An issue that continues to plague academic medical centers is the lack of interoperability between electronic health record systems and specialized clinical trial management software. Without interoperability, teams running trials often have to double-enter data into the two systems.
“Academic medical centers require both clinical trials management software and EHRs. One system can’t do both things, so the bidirectional flow of data between them is the holy grail,” says Srini Kalluri, founder, president, CEO & chief customer officer of Forte Research Systems, a Madison, Wis., developer of clinical trial management software.
Tesheia Johnson, chief operating officer at the Yale Center for Clinical Investigation (YCCI) at the Yale School of Medicine, has worked with Forte on an interface between its OnCore system and Yale’s implementation of Epic. Launched in 2006, YCCI was created specifically to support and facilitate clinical and translational research and training across the entire medical campus.
“The regulatory and administrative burden of clinical trials management is so great,” Johnson says. “We knew we wanted better integration with limited redundant data entry, and it was at a meeting here at Yale in January 2012 that we sat in a room with Forte and Epic executives and talked about how painful a problem this was for us and how it created extra work. And in academic medical centers, our budgets are tightening, so anywhere we can find synergies we need to pursue them. We are still moving down that path.”
Yale started with billing first because as with most academic medical centers that is a big compliance concern. “We did have a dedicated research billing system previously that wasn’t integrated with anything. That was like doing triple data entry,” Johnson says.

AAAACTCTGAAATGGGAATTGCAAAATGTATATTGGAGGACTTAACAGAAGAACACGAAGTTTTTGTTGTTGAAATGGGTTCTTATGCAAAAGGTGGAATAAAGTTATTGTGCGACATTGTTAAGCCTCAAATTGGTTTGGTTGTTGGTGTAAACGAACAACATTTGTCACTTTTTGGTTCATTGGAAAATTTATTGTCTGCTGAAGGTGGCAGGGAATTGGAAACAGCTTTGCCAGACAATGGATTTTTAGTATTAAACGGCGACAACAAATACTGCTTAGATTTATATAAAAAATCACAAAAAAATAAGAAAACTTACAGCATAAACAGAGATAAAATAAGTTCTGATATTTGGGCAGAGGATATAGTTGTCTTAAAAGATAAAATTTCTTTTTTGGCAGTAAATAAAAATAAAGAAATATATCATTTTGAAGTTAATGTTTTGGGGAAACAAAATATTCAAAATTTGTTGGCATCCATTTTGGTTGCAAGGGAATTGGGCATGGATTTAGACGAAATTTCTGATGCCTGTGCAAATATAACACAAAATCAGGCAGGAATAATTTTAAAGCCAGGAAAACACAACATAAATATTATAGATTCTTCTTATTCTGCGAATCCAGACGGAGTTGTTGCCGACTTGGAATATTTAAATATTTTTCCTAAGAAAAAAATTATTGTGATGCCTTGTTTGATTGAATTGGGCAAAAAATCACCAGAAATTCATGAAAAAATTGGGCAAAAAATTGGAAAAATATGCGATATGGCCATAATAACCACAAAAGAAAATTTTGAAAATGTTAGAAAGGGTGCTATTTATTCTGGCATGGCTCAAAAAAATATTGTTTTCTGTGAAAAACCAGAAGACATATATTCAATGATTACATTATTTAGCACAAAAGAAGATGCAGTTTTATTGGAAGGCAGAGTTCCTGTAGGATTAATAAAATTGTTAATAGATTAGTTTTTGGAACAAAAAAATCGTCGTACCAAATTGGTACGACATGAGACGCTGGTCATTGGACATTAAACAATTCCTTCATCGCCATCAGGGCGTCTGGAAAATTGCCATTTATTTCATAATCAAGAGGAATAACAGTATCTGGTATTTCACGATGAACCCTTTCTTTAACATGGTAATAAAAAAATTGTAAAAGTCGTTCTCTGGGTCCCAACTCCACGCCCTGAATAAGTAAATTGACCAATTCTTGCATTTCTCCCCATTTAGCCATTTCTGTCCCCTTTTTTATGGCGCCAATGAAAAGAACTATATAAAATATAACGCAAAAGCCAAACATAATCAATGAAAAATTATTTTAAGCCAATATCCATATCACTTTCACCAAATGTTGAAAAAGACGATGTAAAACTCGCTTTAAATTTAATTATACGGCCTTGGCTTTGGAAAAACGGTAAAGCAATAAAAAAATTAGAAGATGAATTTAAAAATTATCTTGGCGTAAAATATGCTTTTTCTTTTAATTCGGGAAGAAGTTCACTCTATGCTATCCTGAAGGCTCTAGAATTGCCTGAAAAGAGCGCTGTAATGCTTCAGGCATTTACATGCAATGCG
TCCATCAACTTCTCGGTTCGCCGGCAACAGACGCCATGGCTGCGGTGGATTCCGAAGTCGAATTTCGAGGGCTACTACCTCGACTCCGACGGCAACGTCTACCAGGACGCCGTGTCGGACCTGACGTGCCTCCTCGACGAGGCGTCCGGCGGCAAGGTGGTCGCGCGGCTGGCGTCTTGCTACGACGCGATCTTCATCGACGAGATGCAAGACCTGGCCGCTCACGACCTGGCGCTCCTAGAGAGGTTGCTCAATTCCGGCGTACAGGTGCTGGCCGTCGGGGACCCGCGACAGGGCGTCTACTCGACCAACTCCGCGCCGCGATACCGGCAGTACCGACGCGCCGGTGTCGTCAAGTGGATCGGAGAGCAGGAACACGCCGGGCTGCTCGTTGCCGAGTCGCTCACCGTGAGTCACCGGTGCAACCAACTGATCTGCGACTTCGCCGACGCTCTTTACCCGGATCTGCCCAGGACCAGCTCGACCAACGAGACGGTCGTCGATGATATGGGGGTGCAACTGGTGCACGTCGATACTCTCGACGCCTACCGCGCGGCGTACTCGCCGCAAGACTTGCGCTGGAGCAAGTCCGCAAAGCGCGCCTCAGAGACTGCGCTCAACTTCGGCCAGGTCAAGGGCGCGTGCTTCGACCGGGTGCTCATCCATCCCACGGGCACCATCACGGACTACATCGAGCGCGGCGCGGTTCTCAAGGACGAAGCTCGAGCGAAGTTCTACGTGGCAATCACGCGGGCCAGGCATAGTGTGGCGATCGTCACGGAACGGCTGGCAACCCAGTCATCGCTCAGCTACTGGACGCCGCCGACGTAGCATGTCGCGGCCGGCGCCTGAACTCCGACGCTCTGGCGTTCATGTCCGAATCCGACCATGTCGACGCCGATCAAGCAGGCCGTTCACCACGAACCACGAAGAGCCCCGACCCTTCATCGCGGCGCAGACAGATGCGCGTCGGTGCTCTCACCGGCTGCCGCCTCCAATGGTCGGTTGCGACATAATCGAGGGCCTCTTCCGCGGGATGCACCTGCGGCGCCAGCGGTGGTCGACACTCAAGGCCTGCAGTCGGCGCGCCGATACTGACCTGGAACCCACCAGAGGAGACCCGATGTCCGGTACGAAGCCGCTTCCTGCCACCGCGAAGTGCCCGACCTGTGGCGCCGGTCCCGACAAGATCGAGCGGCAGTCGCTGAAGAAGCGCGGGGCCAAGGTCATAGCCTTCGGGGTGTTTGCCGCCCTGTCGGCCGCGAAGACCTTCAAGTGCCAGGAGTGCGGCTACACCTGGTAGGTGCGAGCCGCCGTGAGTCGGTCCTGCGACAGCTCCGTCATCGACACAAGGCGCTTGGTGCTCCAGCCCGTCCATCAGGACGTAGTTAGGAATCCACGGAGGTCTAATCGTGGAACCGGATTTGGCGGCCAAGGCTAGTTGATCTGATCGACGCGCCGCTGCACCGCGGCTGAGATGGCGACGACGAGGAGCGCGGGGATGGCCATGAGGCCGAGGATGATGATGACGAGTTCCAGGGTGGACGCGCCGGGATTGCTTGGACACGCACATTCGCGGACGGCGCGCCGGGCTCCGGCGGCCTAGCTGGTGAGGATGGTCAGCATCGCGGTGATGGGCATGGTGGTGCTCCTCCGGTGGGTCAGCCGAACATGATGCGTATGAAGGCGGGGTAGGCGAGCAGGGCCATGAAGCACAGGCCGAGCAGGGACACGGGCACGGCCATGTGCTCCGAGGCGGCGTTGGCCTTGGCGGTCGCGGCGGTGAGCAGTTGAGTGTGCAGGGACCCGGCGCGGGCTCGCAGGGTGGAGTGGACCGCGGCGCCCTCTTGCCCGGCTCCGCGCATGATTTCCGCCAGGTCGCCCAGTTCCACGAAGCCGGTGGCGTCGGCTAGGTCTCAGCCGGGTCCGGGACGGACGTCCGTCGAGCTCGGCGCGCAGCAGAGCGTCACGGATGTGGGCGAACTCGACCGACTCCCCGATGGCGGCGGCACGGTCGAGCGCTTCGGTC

Since the interface went live in February 2013, procedure billing designations are indicated at the protocol level within OnCore, which then provides this information to the EHR for use in determining how to route charges. (OnCore interfaces with Epic via the industry standard Integrating the Healthcare Enterprise (IHE) Retrieve Process for Execution (RPE) profile.)
OnCore also sends protocol and subject information to Epic. The subject status is communicated from OnCore to the EMR, so a patient can be flagged within the EHR to indicate that he or she is a research participant. (The interface uses the IHE Clinical Research Process Content (CRPC) profile, a supplement to the RPE profile, providing study definition content using the HL7 Study Design Structured Document.)
“The potential value is incredible,” Johnson says. “Clinicians can now identify in the EHR which patients are in a study and they study’s parameters, so that is a huge leap forward. We can also alert clinicians to new trial opportunities.”
Kallurisays interest is widespread in more tightly integrating clinical trial management systems and the EHR. “In the last two to three years there has been important work by CDISC (Clinical Data Interchange Standards Consortium) and other groups on standards development in this area, although they started from ground zero and those standards are just beginning to evolve.,” he says. There is also interest from EHR vendors, and not just Epic, on these types of interfaces, he adds. “There is a real groundswell. We are in discussions with several customers who use Epic, and some customers using other systems are reaching out to their vendors to express their interest in this type of interface.”
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